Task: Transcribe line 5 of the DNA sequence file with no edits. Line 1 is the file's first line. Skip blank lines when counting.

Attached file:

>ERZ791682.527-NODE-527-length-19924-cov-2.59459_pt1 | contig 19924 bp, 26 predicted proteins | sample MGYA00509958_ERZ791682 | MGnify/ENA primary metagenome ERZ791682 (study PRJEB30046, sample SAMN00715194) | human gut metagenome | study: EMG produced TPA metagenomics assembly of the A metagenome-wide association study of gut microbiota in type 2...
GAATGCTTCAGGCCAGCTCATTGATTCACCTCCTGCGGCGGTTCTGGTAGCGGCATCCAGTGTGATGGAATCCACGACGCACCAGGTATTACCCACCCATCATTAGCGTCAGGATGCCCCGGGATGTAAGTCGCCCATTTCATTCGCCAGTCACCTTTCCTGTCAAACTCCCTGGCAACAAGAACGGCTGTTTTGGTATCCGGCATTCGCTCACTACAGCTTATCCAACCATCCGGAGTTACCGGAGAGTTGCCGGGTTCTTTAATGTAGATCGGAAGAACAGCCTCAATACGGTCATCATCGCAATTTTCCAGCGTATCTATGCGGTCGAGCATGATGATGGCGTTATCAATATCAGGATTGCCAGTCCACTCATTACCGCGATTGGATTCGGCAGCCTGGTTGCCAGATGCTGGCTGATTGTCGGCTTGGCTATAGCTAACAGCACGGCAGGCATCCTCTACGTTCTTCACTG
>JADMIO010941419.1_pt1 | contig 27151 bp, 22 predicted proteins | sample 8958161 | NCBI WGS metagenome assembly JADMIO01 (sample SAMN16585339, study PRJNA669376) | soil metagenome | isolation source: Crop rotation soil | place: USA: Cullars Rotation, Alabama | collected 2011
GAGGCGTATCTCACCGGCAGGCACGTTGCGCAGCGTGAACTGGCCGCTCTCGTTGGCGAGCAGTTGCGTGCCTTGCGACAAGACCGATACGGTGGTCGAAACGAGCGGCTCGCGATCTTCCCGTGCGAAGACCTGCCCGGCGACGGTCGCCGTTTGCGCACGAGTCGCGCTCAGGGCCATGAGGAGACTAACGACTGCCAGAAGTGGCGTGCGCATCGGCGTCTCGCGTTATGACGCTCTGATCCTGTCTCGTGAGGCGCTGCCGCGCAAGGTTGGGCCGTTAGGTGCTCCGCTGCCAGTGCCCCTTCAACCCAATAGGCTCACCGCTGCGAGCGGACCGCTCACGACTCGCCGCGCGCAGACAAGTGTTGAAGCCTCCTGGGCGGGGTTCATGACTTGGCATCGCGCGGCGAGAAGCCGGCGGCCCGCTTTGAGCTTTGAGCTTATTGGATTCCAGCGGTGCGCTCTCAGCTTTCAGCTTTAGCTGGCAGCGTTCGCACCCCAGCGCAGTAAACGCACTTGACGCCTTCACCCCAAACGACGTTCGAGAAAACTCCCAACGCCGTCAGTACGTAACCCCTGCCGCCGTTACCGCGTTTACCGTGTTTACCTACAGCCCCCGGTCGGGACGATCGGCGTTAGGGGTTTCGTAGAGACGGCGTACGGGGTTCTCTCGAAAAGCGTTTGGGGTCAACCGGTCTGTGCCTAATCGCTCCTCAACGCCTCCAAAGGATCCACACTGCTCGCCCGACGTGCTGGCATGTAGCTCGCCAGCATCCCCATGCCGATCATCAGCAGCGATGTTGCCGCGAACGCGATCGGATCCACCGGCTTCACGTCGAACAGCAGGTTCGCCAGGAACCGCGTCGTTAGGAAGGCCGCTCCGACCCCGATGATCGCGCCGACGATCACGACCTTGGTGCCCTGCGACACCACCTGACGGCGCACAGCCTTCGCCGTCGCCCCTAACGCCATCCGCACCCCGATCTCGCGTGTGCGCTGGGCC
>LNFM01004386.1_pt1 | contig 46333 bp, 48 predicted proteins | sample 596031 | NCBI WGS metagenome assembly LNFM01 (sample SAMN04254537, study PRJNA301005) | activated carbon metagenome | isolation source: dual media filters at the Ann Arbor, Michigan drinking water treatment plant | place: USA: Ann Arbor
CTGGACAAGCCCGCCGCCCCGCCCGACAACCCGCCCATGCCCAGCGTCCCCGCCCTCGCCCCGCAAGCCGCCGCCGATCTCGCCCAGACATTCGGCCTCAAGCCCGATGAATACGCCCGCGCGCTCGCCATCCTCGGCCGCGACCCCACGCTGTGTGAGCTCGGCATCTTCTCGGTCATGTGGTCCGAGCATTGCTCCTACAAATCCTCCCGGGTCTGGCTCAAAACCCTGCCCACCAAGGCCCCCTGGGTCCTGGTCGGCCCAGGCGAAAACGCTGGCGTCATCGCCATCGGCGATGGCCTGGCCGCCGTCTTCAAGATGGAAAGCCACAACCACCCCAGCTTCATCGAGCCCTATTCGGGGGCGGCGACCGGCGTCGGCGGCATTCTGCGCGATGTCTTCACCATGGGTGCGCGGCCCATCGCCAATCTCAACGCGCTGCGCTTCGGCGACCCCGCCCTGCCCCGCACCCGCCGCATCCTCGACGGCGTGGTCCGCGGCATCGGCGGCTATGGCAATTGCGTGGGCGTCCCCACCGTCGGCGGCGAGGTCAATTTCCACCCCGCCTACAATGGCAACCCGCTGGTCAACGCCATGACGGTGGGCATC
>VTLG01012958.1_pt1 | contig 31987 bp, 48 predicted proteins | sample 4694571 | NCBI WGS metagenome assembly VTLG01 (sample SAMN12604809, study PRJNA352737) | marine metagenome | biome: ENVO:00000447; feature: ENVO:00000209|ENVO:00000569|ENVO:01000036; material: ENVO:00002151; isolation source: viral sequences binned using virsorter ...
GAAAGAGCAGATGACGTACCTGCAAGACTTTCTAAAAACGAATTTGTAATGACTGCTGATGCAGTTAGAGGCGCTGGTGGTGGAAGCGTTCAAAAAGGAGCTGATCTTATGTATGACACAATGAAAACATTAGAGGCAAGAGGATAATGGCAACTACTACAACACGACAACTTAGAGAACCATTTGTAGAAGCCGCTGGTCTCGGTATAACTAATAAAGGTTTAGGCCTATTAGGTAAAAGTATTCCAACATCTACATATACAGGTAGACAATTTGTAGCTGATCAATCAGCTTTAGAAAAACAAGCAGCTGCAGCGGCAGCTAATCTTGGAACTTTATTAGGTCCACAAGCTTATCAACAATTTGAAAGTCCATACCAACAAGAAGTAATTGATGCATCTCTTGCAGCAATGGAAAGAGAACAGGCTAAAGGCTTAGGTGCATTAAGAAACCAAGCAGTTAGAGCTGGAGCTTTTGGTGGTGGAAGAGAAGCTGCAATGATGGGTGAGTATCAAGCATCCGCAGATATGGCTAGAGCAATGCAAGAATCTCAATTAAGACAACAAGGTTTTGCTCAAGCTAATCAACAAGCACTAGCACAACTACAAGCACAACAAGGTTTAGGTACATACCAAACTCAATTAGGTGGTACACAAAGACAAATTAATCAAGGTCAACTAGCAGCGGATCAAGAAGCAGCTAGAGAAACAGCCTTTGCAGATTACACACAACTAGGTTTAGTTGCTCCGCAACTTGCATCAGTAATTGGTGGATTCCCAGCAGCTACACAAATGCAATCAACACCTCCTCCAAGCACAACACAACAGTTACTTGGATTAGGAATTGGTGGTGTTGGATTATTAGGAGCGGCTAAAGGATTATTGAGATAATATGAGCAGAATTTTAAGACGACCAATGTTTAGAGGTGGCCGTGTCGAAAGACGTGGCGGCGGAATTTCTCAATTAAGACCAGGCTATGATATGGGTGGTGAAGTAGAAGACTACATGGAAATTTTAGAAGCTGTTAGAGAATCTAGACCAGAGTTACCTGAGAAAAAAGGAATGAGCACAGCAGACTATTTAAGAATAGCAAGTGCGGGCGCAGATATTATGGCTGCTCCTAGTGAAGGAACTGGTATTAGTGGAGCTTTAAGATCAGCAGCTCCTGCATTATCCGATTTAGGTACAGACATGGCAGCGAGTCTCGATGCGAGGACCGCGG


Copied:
>LNFM01004386.1_pt1 | contig 46333 bp, 48 predicted proteins | sample 596031 | NCBI WGS metagenome assembly LNFM01 (sample SAMN04254537, study PRJNA301005) | activated carbon metagenome | isolation source: dual media filters at the Ann Arbor, Michigan drinking water treatment plant | place: USA: Ann Arbor